The farm is a representation of a society. It has inhabitants, places to live, food production, politics and trade. We also see the social structure of the society:
Orwell uses the farm to highlight the unfairness that such a system will always bring because of its power imbalance.
As with most societies, there are internal conflicts (e.g. the ideological battle between Napoleon and Snowball) and external conflicts (e.g. the battle with Mr Frederick from a neighbouring farm). At the root of these conflicts, we see humans and animals alike motivated by greed and a desire for power.
The seven commandments are developed from Old Major’s initial vision. These rules are supposed to ensure equality among the animals and protection from human cruelty and greed.
However, as the story progresses, the pigs break all of these rules, showing a betrayal of Animalism’s foundational principles. Many of them are altered, and the pigs convince the other animals that they have always been like this. Only Benjamin the donkey remembers the commandments as they once were, but he sees no use in protesting against the growing corruption of the pigs.
The table below shows the original commandments and how they are broken:
|Commandment||How it is broken|
|Whatever goes upon two legs is an enemy||The pigs walk on two legs.|
|Whatever goes upon four legs, or has wings, is a friend||They change the simplified maxim to “Four legs good, two legs better.”|
|No animal shall wear clothes||The pigs wear clothes.|
|No animal shall sleep in a bed||Changed to: “No animal shall sleep in a bed with sheets.”|
|No animal shall drink alcohol||Changed to “No animal shall drink alcohol to excess.”|
|No animal shall kill any other animal||Changed to: “No animal shall kill any other animal without cause.”|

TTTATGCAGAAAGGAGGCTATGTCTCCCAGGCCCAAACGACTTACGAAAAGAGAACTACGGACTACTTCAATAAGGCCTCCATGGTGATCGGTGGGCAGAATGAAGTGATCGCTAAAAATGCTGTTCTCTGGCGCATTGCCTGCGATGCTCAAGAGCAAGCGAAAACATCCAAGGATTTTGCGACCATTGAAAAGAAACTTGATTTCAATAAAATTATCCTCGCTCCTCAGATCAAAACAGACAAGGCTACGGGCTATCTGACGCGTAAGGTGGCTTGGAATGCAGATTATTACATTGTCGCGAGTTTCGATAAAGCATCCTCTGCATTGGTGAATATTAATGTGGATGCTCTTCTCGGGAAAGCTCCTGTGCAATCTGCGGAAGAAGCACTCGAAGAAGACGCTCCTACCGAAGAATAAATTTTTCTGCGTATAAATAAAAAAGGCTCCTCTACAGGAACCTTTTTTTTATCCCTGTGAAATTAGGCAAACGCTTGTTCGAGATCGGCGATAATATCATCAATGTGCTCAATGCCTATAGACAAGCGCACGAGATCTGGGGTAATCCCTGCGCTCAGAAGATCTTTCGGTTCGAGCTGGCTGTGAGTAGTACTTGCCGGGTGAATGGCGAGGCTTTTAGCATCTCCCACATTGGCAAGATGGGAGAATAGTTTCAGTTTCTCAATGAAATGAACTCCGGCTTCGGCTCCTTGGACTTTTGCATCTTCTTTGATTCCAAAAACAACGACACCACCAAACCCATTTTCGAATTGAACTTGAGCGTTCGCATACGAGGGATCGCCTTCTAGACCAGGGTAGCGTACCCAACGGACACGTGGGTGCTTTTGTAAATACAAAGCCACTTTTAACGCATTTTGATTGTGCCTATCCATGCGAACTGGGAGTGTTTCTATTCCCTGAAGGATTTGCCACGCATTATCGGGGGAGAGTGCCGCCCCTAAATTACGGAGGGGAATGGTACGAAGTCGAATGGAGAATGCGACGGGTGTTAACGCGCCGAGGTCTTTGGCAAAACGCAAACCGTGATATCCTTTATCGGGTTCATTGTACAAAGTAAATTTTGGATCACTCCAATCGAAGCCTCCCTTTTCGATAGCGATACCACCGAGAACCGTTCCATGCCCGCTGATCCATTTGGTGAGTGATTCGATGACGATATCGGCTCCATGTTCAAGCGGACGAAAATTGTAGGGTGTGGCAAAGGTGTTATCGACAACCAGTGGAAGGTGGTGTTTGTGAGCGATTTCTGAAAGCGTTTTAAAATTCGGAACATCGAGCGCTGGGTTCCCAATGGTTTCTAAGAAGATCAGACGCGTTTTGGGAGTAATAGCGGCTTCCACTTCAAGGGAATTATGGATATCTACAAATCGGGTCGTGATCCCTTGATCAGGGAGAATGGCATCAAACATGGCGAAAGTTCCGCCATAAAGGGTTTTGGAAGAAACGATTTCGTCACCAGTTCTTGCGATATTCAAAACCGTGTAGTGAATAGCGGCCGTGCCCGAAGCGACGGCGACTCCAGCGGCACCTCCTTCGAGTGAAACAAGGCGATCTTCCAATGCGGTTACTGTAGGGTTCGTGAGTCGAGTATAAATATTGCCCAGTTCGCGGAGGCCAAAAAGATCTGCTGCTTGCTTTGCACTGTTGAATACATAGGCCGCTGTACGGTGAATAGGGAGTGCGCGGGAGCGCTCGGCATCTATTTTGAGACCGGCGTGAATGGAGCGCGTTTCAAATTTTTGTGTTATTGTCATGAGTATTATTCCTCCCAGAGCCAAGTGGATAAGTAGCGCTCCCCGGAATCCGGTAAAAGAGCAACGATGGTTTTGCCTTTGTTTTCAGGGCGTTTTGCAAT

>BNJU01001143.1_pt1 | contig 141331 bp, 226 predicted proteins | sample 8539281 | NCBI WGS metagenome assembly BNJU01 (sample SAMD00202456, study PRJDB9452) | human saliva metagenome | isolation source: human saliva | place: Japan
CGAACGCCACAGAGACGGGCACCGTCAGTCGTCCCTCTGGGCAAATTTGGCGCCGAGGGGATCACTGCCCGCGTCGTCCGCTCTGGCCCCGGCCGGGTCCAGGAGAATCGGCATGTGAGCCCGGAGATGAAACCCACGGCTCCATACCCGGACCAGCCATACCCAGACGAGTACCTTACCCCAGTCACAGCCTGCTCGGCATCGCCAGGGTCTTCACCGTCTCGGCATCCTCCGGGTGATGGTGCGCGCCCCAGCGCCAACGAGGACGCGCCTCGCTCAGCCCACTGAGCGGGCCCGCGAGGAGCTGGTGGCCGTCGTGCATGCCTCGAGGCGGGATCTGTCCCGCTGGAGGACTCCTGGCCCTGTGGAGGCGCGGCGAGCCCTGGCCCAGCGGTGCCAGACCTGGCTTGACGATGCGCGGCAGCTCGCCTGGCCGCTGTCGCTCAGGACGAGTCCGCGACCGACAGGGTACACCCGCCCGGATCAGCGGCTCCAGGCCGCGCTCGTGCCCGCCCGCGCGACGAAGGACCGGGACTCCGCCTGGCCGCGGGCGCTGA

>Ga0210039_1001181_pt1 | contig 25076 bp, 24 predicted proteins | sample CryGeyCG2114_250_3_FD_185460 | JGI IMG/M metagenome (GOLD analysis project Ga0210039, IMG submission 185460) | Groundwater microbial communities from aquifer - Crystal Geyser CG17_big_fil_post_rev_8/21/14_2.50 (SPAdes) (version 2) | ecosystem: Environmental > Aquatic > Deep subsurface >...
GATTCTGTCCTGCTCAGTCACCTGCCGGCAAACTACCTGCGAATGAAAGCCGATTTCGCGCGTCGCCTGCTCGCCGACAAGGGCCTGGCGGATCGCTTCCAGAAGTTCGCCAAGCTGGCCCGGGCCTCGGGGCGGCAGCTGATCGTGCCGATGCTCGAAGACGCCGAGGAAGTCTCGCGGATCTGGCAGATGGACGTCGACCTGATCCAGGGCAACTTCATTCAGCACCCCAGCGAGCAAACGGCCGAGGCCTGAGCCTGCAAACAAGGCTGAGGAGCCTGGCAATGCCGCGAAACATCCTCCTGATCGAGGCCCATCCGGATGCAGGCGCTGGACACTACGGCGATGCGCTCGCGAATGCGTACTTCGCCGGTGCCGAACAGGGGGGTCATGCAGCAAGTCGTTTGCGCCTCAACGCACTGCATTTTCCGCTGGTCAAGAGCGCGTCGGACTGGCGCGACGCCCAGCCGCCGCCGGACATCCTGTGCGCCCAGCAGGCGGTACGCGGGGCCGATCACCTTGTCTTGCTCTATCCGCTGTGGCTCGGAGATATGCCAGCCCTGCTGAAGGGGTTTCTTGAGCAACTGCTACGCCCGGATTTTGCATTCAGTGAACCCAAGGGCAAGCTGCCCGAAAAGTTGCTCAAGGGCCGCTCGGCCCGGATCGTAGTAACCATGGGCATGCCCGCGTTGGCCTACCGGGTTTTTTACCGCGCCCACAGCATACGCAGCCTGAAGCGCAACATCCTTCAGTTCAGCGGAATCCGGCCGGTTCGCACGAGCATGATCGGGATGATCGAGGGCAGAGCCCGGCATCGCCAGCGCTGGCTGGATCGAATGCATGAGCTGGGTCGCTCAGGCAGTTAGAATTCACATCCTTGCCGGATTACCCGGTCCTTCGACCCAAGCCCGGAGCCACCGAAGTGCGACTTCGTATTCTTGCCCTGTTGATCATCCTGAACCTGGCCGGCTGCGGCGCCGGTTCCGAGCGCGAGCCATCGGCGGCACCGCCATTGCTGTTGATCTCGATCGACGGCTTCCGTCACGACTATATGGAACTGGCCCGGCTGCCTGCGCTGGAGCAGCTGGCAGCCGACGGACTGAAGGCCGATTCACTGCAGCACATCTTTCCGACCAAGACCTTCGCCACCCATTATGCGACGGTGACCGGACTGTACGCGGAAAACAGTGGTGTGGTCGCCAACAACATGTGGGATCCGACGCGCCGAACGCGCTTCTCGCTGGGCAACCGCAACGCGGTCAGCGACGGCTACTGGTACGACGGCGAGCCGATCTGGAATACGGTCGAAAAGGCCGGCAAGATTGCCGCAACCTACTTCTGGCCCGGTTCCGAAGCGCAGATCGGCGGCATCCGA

|All animals are equal||In the end, the only commandment left is: “All animals are equal, but some animals are more equal than others.”|
The missing milk holds significant meaning. It is the first moment where the pigs have used their power to serve themselves over the needs of the other animals. It also leads to the first lies they tell the animals to hide their corruption.
Milk symbolises the luxuries that the pigs enjoy once they take power. After successfully taking it, they move on to other luxuries. These include apples, the hen’s eggs, alcohol and sleeping in beds in the farmhouse.
Songs and slogans are used as powerful tools to enforce ideas. Old Major teaches the other animals “Beasts of England” after he introduces the idea of an animal rebellion. One verse of the song goes:
Riches more than mind can picture,
Wheat and barley, oats and hay,
Clover, beans, and mangel-wurzels
Shall be ours upon that day.
The words in this verse show how the song is a symbol of hope for a better future where the animals will be rich and well-fed. However, it soon becomes apparent that this dream is false, as the animals starve while working harder than ever.
Symbolically, Napoleon bans the song, saying it no longer has “any purpose” now that they have – he claims – achieved the utopia they once dreamed of. Instead, the poet Minimus composes a blander song for them that is less likely to stir the animals up into excitement. He also shares a poem that praises Napoleon and this is inscribed on the wall alongside a large portrait of the leader.
Slogans are also used to enforce messages. The sheep continually bleat, “Four legs good, two legs bad.” Boxer has his own personal sayings of “I must work harder” and “Napoleon is always right.” The repetition of such slogans prevents the animals from having any individual freedom of thought.
The windmill serves as the divisive political issue leading to the disintegration of Snowball and Napoleon’s fragile alliance. Snowball proposes it as an idea that will mean that the other animals do not have to work as hard in the future. Napoleon opposes the idea. He urinates on the plans for it, then uses the dogs to chase Snowball away when the other animals vote for it. Later, Napoleon declares that they will build the windmill, and Squealer claims that Napoleon had favoured it all along.
However, even after two windmills are built, the hard labour of the animals is not eased. In fact, their work increases from six days a week to seven. The windmill, therefore, becomes a symbol of the exploitative behaviour of the pigs. Boxer works himself into physical collapse to help build it. When he can no longer work, the pigs – with no sense of gratitude or sentimentality – sell him to the glue factory.